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tv   The Media Show  BBC News  October 26, 2021 1:30am-2:01am BST

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hello. heat pumps, decarbonisation, the paris agreement, net zero. with less than two weeks to go until cop26, we're being deluged with detail and jargon. but how much do you actually understand about climate change? do you even know what cop actually stands for? it's conference of the parties, if you don't. today, we're asking what role the media has in educating us about climate change. maybe you feel hectored, rather than informed. or maybe you think the media isn't going far enough. if we now face an existential crisis, should journalists dispense with the notion of objectivity and become activists in the fight to save the planet? let me introduce our panel. daniela chiaretti is environment reporter at brazil's biggest financial newspaper, valor economico. natasha clark is the environment correspondent for the sun. tom chivers is the science
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editor at unherd. and wolfgang blau is the former global chief operating officer of conde nast — but he's now the co—founder of the oxford climate journalism network. wolfgang, i gather you feel so strongly about climate change that you basically paused your career to educate yourself? it's true, kate. it suddenly came to that moment where i realised this is notjust a topic. this is so huge in every single area ofjournalism — sports, culture, notjust news or science journalism would be changed. and i felt i had to take a proper time—out to really at least try and understand what this is all about. well, welcome to you all. let's look first at how the media's approach to climate change has a evolved over the last decade or so. tom, let's start with you — you're the science editor at unherd, prior to that you wrote about science at buzzfeed — before that, you were at the telegraph. how have things changed in that time? well, i mean, most prominently, it's become a much bigger and
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more widely discussed topic. and certainly there's been huge progress. for example, in the last few years, the bbc in particular has started to avoid — i'm sure you're all aware of the topic of false balance and presenting on the one hand, you'd have some climate scientist with years of experience working on the topic, then some guy who writes blogs for the telegraph to present an alternative view as though they have equal weight. now there's much less of that these days. i think broadly speaking, the coverage has got much better. there's much more weight on scientific output. i mean, i would say it's almost sometimes gone to the point where we are overstating, you know, i'm reading articles about people saying they aren't having children because they are so scared of it all, and i worry sometimes that we're going too far in presenting it as some gigantic, terrifying, existential threat that
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will kill everyone. but certainly i feel like there's much more of a grounded—in—science and much less—contrarian nonsense than there used to be. yes, i suppose it's gone from a niche green issue to front—page news. and i suppose, actually, in your time at the telegraph, you'd have overlapped with borisjohnson in his days as a columnist? so i have an anecdote about that which i've never... yeah, he wrote a piece about saying climate scientists have convinced us all it was going to be warm and loads of people bought pools as a result, and it's still cold, and how dare you, climate scientists, you've conned us all. and i wrote a thing pointing out that this was all silly. then i gather that a few months later, he said he was going to pitch another piece about climate change, but he said, "tom chivers would write something telling me off again." so yes, we overlapped and various other people. there was a lot of climate—sceptic voices at the telegraph, and i tried my best to be a counterweight to them as best i could.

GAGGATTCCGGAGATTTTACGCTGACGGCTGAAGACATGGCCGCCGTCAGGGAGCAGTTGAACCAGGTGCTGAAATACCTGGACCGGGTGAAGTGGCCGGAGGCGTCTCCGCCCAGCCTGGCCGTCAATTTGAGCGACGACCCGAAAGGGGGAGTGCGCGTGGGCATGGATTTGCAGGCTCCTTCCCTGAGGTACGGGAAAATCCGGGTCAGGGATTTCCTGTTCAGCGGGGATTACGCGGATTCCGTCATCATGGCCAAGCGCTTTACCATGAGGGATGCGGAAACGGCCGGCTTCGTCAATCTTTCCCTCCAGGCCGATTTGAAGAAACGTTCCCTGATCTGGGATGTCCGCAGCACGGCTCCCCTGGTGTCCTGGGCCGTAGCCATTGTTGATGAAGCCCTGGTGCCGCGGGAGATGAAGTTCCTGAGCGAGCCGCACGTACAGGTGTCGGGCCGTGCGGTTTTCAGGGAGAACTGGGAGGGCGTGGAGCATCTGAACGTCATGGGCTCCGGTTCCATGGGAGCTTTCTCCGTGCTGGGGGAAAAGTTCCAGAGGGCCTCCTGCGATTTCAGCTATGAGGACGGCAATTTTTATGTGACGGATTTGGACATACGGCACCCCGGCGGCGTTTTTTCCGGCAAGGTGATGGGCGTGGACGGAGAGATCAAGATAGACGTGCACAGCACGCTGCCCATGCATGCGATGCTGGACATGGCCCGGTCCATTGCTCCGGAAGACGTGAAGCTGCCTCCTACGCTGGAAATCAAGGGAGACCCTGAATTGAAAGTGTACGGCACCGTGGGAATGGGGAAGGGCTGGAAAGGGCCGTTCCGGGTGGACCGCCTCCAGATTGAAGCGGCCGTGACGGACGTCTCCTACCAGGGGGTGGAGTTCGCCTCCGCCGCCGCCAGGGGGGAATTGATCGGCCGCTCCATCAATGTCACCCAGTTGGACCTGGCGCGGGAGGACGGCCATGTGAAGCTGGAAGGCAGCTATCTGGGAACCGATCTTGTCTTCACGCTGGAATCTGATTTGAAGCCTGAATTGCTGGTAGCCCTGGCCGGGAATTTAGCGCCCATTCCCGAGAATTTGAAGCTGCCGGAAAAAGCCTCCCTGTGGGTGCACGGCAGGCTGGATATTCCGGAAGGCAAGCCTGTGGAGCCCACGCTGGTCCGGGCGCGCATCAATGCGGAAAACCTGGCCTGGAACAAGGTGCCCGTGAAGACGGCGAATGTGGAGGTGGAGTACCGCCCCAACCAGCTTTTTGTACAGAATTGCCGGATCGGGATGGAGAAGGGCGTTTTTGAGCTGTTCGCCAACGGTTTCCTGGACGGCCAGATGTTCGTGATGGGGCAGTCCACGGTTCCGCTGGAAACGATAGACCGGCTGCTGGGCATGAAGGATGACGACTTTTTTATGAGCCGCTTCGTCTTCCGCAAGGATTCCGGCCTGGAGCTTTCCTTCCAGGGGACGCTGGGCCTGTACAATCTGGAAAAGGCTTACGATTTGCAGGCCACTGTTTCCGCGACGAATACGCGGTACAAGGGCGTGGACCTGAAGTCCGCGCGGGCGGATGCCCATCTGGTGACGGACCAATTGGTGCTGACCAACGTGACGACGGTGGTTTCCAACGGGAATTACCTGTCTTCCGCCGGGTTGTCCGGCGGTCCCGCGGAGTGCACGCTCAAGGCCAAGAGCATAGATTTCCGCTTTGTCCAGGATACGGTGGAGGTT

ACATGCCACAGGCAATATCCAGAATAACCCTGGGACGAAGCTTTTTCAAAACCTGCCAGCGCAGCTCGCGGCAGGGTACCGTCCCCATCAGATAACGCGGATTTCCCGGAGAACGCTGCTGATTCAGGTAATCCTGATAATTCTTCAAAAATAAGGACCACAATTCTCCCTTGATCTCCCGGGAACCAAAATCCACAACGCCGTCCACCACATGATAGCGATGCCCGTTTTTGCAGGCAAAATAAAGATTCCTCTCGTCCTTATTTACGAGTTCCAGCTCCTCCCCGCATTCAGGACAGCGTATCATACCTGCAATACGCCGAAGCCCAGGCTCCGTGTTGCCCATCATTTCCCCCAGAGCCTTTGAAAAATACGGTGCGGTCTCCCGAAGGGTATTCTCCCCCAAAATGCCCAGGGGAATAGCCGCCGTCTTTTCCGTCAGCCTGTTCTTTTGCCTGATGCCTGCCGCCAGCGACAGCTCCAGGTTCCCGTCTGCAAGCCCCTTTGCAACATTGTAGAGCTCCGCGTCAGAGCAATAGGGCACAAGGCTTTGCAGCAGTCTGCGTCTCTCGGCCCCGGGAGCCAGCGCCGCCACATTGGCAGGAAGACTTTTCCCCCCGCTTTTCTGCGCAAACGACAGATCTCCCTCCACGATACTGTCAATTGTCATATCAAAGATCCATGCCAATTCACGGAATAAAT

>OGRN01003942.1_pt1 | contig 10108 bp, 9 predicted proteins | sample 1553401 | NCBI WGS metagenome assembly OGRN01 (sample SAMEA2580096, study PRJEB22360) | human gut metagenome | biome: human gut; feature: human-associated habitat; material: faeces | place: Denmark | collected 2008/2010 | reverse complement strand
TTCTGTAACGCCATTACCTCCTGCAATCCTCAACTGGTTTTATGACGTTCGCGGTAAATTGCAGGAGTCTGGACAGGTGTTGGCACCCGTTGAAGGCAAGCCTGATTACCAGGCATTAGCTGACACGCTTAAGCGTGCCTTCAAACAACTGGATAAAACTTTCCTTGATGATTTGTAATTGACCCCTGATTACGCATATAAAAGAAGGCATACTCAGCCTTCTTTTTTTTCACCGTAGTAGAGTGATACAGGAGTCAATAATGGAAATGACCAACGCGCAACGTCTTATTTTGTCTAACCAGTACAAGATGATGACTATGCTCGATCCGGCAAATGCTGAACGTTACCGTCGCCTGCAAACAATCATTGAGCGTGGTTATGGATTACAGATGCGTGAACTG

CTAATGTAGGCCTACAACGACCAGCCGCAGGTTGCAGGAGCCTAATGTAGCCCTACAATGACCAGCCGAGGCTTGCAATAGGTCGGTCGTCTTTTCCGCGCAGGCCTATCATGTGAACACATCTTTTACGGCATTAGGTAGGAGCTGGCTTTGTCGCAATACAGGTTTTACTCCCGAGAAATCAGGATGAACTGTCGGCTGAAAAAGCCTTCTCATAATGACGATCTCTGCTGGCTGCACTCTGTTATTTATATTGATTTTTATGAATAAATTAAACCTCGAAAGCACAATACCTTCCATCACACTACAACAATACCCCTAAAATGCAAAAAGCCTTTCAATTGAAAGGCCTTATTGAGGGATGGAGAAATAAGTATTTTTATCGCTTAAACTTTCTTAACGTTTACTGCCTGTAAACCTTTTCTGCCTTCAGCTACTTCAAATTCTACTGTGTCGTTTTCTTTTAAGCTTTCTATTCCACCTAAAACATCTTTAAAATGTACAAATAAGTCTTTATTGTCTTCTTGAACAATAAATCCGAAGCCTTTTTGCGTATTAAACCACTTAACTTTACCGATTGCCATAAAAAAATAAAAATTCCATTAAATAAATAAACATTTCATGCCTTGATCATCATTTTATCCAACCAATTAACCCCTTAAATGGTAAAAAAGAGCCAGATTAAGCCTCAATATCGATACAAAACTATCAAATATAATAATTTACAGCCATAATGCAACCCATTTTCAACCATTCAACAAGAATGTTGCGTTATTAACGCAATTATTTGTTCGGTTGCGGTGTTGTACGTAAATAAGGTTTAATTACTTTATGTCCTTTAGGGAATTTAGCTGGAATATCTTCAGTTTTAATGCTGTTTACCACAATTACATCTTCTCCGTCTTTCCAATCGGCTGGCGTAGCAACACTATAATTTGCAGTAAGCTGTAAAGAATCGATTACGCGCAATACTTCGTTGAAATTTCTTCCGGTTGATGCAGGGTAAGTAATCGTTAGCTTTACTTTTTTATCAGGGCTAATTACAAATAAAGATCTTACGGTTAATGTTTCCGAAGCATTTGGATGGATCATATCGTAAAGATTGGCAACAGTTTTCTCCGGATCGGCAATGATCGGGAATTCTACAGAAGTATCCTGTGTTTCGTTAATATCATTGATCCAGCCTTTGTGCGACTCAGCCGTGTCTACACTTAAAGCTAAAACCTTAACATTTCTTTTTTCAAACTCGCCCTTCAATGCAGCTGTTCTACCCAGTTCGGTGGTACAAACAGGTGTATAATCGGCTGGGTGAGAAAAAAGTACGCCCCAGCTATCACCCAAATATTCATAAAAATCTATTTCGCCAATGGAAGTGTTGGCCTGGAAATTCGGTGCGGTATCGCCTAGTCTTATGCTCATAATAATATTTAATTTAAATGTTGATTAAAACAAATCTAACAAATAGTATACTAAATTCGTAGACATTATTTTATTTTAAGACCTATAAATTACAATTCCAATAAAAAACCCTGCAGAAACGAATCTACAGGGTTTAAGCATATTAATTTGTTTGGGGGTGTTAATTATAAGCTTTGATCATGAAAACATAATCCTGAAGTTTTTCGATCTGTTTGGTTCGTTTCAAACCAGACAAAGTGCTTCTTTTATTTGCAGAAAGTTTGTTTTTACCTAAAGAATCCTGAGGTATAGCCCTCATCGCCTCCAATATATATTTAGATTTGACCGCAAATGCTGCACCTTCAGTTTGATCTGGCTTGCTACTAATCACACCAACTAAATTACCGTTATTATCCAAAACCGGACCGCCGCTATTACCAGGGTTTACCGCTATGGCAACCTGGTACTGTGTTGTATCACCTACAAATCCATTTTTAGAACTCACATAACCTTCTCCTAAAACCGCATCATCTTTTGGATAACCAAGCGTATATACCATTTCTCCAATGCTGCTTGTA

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and he's clearly gone on a journey since then, we are told. apparently. wolfgang, prior to conde nast, you were an editor at zeit in germany, you've worked injournalism your whole career. what have you concluded as to how climate change reporting has changed? now we've reached a point where it's routinely on the front page. when i was editor at zeit, we also had a climate week and tried to look at the topic from all angles. it always felt like a topic, something you create a special issue or have a climate week. and we didn't understand that it's systemic and needs to be part of every vertical. to give you an example, what i mean by that — often in sports journalism, you read a story about a player transfer or the super league versus the champions league, and we're all used to seeing financial information in sportsjournalism. and we don't say, "oh, look financialjournalism in the sports section." and similarly, i think
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we are now in this process of ultra—normalising climate journalists across all verticals. and that's really necessary because there's no topic or vertical that is not affected... what do you mean by vertical? for people who don't know, what's a vertical? a vertical is sports culture, science, politics — it's how you structure. just imagine it like the navigation of a news website, for instance. so the different subjects, and you're saying it cuts across them all? correct. and for the longest time, when tom started, climate journalism usually showed up in the science section or science vertical. occasionally in the politics section, especially when there was a big summit like cop coming up in glasgow. and increasingly, it's started to show up in the economics and business section, because of publicly listed companies having to reveal their risks from climate change on certain stock markets, and things like that. but now we see it emerge in the culture section, in sports, food, gardening, real estate, technology